Society doesn’t work if you mess around with its norms indiscriminately, the same way a computer program malfunctions if you delete random lines of code. Changes to the societal fabric are not immune from the potential for negative consequences. This does not mean that societal norms cannot be improved and refined to the benefit of society at large, but it does mean that one faces repercussions which can be either good or bad when one attempts to change underlying societal principles.

tantalusThose who fail to grasp this implication can see an effect and assume there is no cause. This critique can be made of many of the progressives who support ideologies like Fat Acceptance. Oftentimes they would better reflect their thought processes if instead of using words like “racism”, “sexism”, or “structural inequality” to lambast the world, they would use a far older and far more meaningful term: “magic”.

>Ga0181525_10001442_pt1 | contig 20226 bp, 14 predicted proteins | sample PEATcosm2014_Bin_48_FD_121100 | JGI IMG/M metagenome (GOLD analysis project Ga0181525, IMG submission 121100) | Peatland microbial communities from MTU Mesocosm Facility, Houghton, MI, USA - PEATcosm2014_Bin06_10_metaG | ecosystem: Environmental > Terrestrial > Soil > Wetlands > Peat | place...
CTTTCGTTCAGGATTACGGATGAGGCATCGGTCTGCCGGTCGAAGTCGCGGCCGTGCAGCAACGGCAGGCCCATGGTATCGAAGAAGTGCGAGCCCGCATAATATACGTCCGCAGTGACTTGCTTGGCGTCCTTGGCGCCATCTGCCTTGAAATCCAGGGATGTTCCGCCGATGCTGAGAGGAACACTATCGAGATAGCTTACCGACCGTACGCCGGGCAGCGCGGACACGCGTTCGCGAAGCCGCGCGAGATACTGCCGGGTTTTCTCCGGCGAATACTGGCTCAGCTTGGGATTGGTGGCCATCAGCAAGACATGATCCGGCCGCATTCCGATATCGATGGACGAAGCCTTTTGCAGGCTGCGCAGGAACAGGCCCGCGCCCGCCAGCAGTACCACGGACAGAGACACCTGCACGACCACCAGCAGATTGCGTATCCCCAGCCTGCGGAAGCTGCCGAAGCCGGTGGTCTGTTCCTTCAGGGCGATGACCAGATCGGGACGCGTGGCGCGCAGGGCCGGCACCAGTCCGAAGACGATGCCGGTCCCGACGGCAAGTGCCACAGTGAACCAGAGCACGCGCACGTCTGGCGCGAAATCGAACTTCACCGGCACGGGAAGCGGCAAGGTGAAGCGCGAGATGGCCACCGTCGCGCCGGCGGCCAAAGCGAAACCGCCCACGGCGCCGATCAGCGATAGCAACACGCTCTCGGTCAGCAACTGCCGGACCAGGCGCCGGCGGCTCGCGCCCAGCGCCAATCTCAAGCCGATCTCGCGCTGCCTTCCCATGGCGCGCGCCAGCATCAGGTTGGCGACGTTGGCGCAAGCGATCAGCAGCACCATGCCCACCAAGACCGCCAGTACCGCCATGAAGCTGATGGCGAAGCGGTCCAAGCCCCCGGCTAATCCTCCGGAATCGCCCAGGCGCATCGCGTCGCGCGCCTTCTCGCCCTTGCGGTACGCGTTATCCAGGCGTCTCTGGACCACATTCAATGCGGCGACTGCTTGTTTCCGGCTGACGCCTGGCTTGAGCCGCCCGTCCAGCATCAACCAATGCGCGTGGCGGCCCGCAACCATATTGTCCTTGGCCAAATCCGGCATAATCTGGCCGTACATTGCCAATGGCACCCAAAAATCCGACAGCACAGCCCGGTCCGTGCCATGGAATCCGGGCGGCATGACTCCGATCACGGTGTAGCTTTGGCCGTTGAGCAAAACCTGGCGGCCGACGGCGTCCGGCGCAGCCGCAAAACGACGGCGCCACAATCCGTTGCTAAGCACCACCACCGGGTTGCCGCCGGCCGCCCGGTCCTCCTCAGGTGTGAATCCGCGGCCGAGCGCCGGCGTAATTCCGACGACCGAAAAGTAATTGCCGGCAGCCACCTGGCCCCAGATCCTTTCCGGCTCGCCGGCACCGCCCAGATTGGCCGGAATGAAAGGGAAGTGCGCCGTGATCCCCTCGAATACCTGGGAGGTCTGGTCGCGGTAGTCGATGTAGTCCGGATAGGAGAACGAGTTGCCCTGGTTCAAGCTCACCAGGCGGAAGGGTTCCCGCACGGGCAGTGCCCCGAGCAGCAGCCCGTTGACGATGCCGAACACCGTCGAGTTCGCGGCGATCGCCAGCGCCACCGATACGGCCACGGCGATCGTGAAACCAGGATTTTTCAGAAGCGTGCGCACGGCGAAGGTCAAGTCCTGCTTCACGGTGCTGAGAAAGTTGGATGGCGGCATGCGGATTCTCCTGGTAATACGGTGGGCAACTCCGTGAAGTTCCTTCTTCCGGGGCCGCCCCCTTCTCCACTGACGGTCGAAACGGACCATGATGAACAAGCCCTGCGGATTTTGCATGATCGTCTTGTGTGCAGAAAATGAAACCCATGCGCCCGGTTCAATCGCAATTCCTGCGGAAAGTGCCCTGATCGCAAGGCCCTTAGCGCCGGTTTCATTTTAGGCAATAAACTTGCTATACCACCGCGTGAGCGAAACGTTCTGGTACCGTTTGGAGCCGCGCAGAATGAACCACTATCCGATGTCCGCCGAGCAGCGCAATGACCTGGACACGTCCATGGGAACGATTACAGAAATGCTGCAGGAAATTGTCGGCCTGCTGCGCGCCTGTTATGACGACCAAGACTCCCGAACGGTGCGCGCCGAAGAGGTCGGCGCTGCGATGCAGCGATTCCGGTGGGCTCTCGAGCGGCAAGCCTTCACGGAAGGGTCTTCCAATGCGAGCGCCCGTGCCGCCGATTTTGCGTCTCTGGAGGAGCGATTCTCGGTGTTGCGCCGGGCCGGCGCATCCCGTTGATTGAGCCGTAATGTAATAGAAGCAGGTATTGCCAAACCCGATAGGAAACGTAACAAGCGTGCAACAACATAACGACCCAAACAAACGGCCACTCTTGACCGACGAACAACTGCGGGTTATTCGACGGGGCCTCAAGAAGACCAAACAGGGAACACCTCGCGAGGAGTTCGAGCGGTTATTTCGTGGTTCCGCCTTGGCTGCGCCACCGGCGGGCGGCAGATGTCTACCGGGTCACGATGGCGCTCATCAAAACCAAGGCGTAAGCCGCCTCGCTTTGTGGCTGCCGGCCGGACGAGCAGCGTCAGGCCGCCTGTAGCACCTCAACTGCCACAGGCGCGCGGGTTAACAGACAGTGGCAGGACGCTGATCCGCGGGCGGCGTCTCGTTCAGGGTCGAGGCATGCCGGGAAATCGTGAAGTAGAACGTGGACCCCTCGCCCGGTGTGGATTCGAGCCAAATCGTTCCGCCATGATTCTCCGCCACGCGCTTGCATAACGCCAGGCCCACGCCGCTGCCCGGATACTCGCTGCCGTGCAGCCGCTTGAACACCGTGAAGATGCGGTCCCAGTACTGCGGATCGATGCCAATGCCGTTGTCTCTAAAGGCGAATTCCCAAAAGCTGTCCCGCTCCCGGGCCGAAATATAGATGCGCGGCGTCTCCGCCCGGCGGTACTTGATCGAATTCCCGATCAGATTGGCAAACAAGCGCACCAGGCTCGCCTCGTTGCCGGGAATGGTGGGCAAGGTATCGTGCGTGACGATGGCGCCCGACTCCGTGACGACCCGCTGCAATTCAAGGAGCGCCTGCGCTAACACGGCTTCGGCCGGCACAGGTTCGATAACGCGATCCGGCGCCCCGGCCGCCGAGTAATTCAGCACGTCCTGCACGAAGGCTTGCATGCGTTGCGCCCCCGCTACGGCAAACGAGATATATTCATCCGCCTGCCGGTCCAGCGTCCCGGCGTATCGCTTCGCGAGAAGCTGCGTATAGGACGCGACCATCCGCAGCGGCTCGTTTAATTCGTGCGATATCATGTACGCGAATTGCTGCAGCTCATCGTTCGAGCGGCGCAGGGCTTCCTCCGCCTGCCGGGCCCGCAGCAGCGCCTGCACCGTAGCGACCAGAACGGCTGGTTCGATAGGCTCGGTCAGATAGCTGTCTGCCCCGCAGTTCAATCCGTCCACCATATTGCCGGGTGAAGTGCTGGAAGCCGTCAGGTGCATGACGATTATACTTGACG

Of course, just as magic failed to bring about the development of better scientific technology and material wealth, so too has progressivism failed to bring about better forms of social technology with which to drive society. Progress, it would seem, has thus not truly been made, for while the superficial trappings of societal innovation may seem to be more developed, the underlying drivers of true progress are not. Progress is thus an illusion; smoke and mirrors to hide the lack of positive change underneath.

Discussion of the Fat Acceptance movement thus  merely helps us to see the great irony that underlies the religion of progressivism: when you subscribes to its tenets, you forever doom yourself to have that which you desire to be forever out of your grasp.